I cannot put his name to the quote, because he is a machinist that also does bore, honing and sleeving. So he does not want to cut in to his own customer base volume LOL.
I would have to say, if I acquired another KLR650, I would order the 685 kit right away. I am absolutely spoiled with the results, and I cannot live without it now.
 

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Well, that's just it, the clamping force causing the distortion. I'm really comparing apples to oranges. The corvair is an air head, much less mass than what is on our water jacketed KLR cylinders.

My first assumption of the 705 sleeve was that it is thicker, not so, I've been told it is the same O.D. as stock except for the portion that enters the crankcase. Much thinner in wall thickness than stock. The 685 is in between with the stock sleeve. The 705 sleeve is touted as being "cryogenically" treated. Harder, less prone to distortion.

I've been on the fence for a while now considering this. The folks that have done the 705 say it is great. Looking from the outside in I can see that if I laid out nearly a thousand bucks what else would I say?

One advantage of either 685 or 705 is the lighter piston, less reciprocating mass equals more power. Is there a lighter stock diameter piston / ring set available?
 

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Discussion Starter #11
I forgot!

In all of my joy of the 685, I totally forgot about the lighter piston, and that it does translate to a smoother running. I didn't truly realize this until I got back on a stock KLR, and then it was really obvious.
The 705 sleeve is a very quality product, no issues there. The point I was trying to articulate, is that the water jacket placement is stationary, so the bigger the bore, the less surface that there is for the head gasket to seal between the bore, and the water jacket.
The first mod that you have to do when you get the cylinder and piston from the machine shop, is to grind out the inner diameter of the (new, stock) KLR head gasket to match the new bore diameter. You have to take a lot of meat out of it. I was kind of bitting my nails a bit on how much material has to be removed, and so, how much more so for a 705. Nobody I know of has had a breach of the combustion chamber to water jacket in the 705 application, but it is fairly new to the field, and time will tell if it would be an issue at all.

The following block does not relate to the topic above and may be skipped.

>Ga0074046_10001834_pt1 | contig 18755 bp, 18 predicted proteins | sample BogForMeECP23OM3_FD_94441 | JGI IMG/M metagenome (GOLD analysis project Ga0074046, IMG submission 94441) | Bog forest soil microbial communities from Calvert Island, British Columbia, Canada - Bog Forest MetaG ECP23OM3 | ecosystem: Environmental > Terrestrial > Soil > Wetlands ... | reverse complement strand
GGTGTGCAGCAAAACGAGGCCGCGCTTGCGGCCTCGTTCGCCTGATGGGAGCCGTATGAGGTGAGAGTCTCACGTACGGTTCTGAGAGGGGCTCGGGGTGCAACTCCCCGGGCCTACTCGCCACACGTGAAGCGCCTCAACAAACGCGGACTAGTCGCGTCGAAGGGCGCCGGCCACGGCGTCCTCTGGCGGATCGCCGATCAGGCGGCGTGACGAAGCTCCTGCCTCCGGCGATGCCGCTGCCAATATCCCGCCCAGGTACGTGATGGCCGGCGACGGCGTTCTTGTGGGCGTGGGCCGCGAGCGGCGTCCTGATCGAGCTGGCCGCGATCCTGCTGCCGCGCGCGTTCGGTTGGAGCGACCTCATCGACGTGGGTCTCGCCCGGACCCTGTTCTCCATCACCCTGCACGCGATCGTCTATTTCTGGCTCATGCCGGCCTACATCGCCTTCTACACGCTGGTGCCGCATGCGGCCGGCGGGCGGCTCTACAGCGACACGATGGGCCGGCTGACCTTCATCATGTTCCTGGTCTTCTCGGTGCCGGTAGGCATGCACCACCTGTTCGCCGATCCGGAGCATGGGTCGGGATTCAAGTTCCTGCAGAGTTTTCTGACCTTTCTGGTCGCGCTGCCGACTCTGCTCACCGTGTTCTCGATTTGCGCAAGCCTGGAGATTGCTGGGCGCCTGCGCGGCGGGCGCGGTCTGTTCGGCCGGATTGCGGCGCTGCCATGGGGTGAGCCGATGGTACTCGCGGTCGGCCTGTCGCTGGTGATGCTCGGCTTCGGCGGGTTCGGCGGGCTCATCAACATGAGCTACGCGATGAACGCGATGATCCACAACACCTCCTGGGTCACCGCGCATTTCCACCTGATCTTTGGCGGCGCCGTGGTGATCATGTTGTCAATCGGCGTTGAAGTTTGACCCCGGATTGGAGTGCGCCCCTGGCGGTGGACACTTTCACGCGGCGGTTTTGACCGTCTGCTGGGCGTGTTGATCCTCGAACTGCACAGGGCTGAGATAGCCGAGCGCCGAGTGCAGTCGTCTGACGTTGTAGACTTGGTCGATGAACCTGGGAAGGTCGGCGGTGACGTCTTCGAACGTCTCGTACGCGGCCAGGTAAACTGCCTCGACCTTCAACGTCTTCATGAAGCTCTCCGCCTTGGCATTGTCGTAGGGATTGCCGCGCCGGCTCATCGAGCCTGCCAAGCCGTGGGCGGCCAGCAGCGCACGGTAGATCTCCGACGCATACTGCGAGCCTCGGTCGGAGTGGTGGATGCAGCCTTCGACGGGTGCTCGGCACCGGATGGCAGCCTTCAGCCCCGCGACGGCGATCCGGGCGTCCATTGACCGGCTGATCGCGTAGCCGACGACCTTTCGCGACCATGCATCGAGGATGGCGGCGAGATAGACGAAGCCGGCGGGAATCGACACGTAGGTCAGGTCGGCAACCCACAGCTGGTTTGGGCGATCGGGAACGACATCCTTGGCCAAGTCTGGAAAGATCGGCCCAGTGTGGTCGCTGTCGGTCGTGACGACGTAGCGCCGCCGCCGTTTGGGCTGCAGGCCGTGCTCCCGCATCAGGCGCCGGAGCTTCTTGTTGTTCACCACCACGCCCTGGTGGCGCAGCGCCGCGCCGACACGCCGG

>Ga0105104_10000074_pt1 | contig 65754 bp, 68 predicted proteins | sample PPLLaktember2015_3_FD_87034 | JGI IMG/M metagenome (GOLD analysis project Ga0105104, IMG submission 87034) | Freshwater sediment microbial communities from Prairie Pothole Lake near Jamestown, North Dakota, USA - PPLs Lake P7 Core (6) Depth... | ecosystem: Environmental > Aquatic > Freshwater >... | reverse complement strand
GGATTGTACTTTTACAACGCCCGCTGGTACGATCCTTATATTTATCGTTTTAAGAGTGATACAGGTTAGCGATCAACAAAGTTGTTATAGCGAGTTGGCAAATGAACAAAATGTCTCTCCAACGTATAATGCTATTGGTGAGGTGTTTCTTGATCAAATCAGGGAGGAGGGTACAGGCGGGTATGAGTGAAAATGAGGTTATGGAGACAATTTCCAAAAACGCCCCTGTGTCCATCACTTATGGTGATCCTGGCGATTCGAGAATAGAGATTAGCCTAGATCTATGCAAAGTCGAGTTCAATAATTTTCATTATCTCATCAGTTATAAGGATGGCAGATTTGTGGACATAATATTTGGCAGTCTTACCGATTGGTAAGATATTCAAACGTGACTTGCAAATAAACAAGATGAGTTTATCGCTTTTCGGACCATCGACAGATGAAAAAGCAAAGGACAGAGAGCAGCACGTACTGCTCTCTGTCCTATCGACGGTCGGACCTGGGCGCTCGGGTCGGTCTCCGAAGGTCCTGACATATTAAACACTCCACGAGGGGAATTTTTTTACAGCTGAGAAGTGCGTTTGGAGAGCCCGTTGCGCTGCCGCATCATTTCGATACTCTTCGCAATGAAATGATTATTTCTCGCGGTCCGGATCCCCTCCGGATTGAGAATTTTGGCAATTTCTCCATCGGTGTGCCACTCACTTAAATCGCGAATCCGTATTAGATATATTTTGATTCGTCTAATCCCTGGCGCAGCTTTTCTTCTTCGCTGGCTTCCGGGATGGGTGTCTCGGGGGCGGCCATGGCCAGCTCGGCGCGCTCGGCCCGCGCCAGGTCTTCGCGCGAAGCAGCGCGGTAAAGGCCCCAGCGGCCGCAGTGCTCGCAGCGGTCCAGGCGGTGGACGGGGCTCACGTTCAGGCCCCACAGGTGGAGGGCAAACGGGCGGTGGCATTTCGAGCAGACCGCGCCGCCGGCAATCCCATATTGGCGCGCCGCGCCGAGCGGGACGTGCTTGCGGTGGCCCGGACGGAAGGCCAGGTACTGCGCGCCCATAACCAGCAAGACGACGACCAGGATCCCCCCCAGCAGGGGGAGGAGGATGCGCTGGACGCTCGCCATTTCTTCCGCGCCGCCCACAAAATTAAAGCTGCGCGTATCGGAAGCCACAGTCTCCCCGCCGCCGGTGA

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The wall thickness of the 685 is the same as a .5mm over 95 and earlier sleeve.

I have about 5K miles on my 705 with zero issues. If I didn't have other bikes to ride if would be close to 15K at least.

For those questioning the longevity and design of these kits, you don't need to worry. I wish you'd known KLR Cary. He test stuff for a long time before releasing it to the general public. I was privileged to speak with him anywhere from one to several times each week almost from the time I met him. I would say he was the consummate professional when it came to taking care of the customer. IMHO he knew more about making the KLR work well than anyone else. He didn't want to change the character of the bike, just make it work as well as it could.

He'd also made his own custom exhaust system, transplanted forks, etc. He was a real guru.

If you do the required work well, you don't need to worry. I've installed many of these kits. One local guy ran his 705 stage II to Alaska and back, and rides it all the time.

all the best,
Mike
 

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What kind of improvements can you see with a 685 upgrade? How much faster highway speeds can you get safely? (I probably just need to dump my knobby continentals and switch to the avons i have sitting in storage)